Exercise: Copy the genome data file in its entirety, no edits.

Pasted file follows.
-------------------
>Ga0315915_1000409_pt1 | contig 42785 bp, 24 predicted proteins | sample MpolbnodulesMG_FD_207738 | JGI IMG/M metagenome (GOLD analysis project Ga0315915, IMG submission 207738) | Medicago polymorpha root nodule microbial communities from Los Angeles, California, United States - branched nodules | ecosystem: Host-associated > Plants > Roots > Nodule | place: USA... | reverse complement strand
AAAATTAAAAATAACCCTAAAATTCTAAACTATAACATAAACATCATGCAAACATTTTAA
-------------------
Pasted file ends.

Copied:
>Ga0315915_1000409_pt1 | contig 42785 bp, 24 predicted proteins | sample MpolbnodulesMG_FD_207738 | JGI IMG/M metagenome (GOLD analysis project Ga0315915, IMG submission 207738) | Medicago polymorpha root nodule microbial communities from Los Angeles, California, United States - branched nodules | ecosystem: Host-associated > Plants > Roots > Nodule | place: USA... | reverse complement strand
AAAATTAAAAATAACCCTAAAATTCTAAACTATAACATAAACATCATGCAAACATTTTAA